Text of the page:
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Could The Norwood Financial Corp. (NASDAQ:NWFL) Ownership Structure Tell Us Something Useful?

Simply Wall St
·4 mins read

Every investor in Norwood Financial Corp. (NASDAQ:NWFL) should be aware of the most powerful shareholder groups. Generally speaking, as a company grows, institutions will increase their ownership. Conversely, insiders often decrease their ownership over time. I generally like to see some degree of insider ownership, even if only a little. As Nassim Nicholas Taleb said, 'Don’t tell me what you think, tell me what you have in your portfolio.

Norwood Financial is not a large company by global standards. It has a market capitalization of US$208m, which means it wouldn't have the attention of many institutional investors. Our analysis of the ownership of the company, below, shows that institutions own shares in the company. We can zoom in on the different ownership groups, to learn more about Norwood Financial.

Check out our latest analysis for Norwood Financial

ownership-breakdown
ownership-breakdown

What Does The Institutional Ownership Tell Us About Norwood Financial?

Many institutions measure their performance against an index that approximates the local market. So they usually pay more attention to companies that are included in major indices.

As you can see, institutional investors have a fair amount of stake in Norwood Financial. This can indicate that the company has a certain degree of credibility in the investment community. However, it is best to be wary of relying on the supposed validation that comes with institutional investors. They too, get it wrong sometimes. When multiple institutions own a stock, there's always a risk that they are in a 'crowded trade'. When such a trade goes wrong, multiple parties may compete to sell stock fast. This risk is higher in a company without a history of growth. You can see Norwood Financial's historic earnings and revenue, below, but keep in mind there's always more to the story.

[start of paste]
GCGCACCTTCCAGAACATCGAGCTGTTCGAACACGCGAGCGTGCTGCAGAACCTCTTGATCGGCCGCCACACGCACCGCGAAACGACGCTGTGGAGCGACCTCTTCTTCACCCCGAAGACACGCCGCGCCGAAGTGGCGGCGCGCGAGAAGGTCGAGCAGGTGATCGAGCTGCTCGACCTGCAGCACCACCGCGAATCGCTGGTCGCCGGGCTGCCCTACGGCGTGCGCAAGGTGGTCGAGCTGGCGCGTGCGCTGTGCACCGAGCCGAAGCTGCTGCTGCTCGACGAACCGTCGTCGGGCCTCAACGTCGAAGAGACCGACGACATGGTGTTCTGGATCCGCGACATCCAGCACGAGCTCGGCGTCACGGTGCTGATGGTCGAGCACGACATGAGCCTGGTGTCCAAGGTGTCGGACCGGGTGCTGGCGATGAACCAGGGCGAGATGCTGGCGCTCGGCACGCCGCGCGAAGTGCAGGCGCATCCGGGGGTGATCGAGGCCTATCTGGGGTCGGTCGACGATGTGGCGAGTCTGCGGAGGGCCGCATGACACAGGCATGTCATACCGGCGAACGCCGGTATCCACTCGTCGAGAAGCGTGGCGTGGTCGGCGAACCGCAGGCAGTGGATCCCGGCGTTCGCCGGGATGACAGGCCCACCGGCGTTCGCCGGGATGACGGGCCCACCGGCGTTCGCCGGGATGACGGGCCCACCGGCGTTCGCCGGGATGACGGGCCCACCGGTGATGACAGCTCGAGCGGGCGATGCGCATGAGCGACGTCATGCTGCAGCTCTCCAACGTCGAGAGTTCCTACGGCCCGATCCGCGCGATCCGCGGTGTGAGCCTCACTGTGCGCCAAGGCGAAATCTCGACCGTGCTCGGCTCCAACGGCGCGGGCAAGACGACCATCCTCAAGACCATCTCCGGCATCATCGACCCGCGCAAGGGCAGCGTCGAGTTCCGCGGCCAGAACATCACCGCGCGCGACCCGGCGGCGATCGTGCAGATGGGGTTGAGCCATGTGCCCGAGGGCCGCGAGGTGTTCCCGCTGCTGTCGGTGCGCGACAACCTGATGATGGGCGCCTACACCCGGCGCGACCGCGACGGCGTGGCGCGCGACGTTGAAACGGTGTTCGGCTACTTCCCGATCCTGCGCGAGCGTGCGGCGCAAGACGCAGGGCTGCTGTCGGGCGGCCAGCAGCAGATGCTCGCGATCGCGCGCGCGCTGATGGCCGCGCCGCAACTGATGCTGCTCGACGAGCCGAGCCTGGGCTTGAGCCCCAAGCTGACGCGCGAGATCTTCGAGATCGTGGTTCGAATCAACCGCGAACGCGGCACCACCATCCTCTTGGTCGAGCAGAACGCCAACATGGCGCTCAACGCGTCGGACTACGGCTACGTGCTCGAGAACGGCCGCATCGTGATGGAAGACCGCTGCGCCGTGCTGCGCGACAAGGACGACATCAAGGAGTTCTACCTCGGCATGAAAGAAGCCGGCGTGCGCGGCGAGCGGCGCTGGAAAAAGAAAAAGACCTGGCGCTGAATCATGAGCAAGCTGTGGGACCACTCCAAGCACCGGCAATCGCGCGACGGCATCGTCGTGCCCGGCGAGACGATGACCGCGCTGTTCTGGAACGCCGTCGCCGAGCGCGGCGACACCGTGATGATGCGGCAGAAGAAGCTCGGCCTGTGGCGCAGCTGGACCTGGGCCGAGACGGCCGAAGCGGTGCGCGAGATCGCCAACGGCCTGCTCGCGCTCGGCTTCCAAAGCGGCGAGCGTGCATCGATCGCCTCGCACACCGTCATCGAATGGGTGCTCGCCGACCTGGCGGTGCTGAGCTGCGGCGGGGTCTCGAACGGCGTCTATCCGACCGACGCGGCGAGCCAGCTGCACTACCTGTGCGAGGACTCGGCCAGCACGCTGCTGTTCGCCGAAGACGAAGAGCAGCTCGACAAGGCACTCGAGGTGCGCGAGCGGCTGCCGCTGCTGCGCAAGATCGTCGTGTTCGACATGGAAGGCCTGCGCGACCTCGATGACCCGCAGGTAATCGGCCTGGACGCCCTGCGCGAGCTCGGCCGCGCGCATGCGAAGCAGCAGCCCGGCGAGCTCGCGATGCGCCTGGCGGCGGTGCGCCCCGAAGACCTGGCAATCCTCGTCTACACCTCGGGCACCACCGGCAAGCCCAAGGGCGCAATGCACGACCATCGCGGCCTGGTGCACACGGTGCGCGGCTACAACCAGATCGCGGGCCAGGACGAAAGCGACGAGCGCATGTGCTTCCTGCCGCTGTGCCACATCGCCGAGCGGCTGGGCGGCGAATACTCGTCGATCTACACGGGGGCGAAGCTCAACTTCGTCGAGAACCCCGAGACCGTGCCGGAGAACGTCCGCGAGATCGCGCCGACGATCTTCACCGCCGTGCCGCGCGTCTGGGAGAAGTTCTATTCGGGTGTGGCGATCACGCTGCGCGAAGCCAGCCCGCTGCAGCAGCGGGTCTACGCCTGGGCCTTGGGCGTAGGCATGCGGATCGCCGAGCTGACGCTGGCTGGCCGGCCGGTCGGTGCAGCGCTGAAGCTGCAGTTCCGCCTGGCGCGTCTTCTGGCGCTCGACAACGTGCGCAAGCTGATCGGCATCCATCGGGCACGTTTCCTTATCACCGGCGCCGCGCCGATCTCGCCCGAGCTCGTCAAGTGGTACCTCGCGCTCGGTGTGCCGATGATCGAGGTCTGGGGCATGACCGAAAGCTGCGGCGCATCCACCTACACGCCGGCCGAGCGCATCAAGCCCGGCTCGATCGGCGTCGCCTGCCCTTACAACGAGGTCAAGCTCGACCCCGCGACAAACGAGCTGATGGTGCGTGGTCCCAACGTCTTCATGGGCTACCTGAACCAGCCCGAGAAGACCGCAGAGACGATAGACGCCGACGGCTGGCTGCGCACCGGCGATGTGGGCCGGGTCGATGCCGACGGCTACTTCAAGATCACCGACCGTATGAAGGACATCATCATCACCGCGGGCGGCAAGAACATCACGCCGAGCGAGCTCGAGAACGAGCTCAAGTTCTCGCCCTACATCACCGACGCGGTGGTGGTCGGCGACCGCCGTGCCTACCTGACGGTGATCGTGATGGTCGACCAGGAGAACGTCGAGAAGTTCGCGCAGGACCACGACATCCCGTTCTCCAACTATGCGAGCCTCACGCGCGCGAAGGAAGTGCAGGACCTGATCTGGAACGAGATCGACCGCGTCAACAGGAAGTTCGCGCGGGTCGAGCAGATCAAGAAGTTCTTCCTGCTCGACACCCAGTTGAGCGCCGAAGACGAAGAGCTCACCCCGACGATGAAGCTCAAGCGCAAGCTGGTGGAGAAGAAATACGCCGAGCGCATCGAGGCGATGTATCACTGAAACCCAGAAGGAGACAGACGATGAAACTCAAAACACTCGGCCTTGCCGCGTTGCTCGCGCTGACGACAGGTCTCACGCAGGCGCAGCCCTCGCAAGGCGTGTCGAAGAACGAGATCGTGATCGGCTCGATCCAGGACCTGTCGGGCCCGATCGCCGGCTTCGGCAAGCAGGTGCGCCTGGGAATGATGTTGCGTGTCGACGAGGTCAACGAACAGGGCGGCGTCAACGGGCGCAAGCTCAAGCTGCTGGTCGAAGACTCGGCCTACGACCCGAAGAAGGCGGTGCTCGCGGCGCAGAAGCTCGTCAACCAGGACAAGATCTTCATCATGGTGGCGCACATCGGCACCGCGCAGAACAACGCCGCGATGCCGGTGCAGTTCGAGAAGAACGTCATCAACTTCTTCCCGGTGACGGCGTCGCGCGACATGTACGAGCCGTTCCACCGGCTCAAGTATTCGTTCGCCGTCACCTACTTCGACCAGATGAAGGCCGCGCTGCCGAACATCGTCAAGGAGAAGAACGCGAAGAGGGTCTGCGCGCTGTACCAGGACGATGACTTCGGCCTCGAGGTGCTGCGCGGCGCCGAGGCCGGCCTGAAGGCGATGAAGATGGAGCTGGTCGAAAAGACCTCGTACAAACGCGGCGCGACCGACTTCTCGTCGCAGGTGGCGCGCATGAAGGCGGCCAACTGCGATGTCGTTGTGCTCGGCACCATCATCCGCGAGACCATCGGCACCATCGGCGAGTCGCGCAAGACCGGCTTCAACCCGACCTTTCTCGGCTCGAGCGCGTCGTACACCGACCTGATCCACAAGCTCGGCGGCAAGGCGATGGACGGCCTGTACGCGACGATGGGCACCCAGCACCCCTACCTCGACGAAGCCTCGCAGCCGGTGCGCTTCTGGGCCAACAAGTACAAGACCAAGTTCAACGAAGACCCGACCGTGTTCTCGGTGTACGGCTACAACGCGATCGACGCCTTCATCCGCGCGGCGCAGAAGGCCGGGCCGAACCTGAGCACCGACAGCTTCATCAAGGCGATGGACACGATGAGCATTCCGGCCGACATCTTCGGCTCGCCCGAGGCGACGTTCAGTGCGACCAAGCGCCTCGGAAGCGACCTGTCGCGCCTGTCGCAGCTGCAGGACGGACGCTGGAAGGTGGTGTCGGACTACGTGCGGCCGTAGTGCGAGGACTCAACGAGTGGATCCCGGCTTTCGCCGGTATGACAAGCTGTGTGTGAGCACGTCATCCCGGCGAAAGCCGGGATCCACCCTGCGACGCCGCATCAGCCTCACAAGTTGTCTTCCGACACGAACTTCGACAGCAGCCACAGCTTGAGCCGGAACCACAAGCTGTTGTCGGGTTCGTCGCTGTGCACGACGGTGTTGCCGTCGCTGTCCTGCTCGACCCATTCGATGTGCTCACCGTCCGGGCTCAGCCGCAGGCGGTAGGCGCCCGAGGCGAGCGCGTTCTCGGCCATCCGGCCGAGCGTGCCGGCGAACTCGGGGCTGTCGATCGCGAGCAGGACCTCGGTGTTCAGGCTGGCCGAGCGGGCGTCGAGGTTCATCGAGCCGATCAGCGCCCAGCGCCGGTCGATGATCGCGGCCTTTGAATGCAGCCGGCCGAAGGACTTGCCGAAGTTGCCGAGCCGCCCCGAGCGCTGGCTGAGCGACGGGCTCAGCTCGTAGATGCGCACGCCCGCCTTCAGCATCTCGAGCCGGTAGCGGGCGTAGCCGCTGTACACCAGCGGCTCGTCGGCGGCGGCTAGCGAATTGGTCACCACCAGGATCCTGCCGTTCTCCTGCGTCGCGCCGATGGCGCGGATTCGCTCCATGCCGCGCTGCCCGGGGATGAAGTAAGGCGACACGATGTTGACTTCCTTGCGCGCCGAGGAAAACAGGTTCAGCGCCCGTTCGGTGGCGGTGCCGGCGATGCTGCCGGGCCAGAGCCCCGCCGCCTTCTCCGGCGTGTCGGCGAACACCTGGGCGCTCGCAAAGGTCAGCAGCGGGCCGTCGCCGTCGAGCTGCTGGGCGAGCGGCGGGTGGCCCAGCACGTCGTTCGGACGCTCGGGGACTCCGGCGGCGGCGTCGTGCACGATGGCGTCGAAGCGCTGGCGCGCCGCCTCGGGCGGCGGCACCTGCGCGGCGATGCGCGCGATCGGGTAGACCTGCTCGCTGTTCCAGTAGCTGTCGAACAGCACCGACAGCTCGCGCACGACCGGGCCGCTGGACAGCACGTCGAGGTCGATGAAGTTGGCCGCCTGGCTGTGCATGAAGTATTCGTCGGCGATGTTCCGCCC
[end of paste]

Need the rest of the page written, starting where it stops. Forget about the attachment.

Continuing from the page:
earnings-and-revenue-growth
earnings-and-revenue-growth

We note that hedge funds don't have a meaningful investment in Norwood Financial. BlackRock, Inc. is currently the company's largest shareholder with 4.9% of shares outstanding. With 3.9% and 2.6% of the shares outstanding respectively, The Vanguard Group, Inc. and Alexandra Nolan are the second and third largest shareholders. Alexandra Nolan, who is the third-largest shareholder, also happens to hold the title of Member of the Board of Directors. Additionally, the company's CEO Lewis Critelli directly holds 0.009525 of the total shares outstanding.

On studying our ownership data, we found that 25 of the top shareholders collectively own less than 50% of the share register, implying that no single individual has a majority interest.

While it makes sense to study institutional ownership data for a company, it also makes sense to study analyst sentiments to know which way the wind is blowing. Our information suggests that there isn't any analyst coverage of the stock, so it is probably little known.

Insider Ownership Of Norwood Financial

The definition of an insider can differ slightly between different countries, but members of the board of directors always count. Company management run the business, but the CEO will answer to the board, even if he or she is a member of it.

I generally consider insider ownership to be a good thing. However, on some occasions it makes it more difficult for other shareholders to hold the board accountable for decisions.

Shareholders would probably be interested to learn that insiders own shares in Norwood Financial Corp.. As individuals, the insiders collectively own US$17m worth of the US$208m company. Some would say this shows alignment of interests between shareholders and the board. But it might be worth checking if those insiders have been selling.

General Public Ownership

The general public, mostly retail investors, hold a substantial 51% stake in NWFL, suggesting it is a fairly popular stock. This level of ownership gives retail investors the power to sway key policy decisions such as board composition, executive compensation, and the dividend payout ratio.

Next Steps:

It's always worth thinking about the different groups who own shares in a company. But to understand Norwood Financial better, we need to consider many other factors. For instance, we've identified 1 warning sign for Norwood Financial that you should be aware of.

If you would prefer check out another company -- one with potentially superior financials -- then do not miss this free list of interesting companies, backed by strong financial data.

NB: Figures in this article are calculated using data from the last twelve months, which refer to the 12-month period ending on the last date of the month the financial statement is dated. This may not be consistent with full year annual report figures.

This article by Simply Wall St is general in nature. It does not constitute a recommendation to buy or sell any stock, and does not take account of your objectives, or your financial situation. We aim to bring you long-term focused analysis driven by fundamental data. Note that our analysis may not factor in the latest price-sensitive company announcements or qualitative material. Simply Wall St has no position in any stocks mentioned.

Have feedback on this article? Concerned about the content? Get in touch with us directly. Alternatively, email editorial-team@simplywallst.com.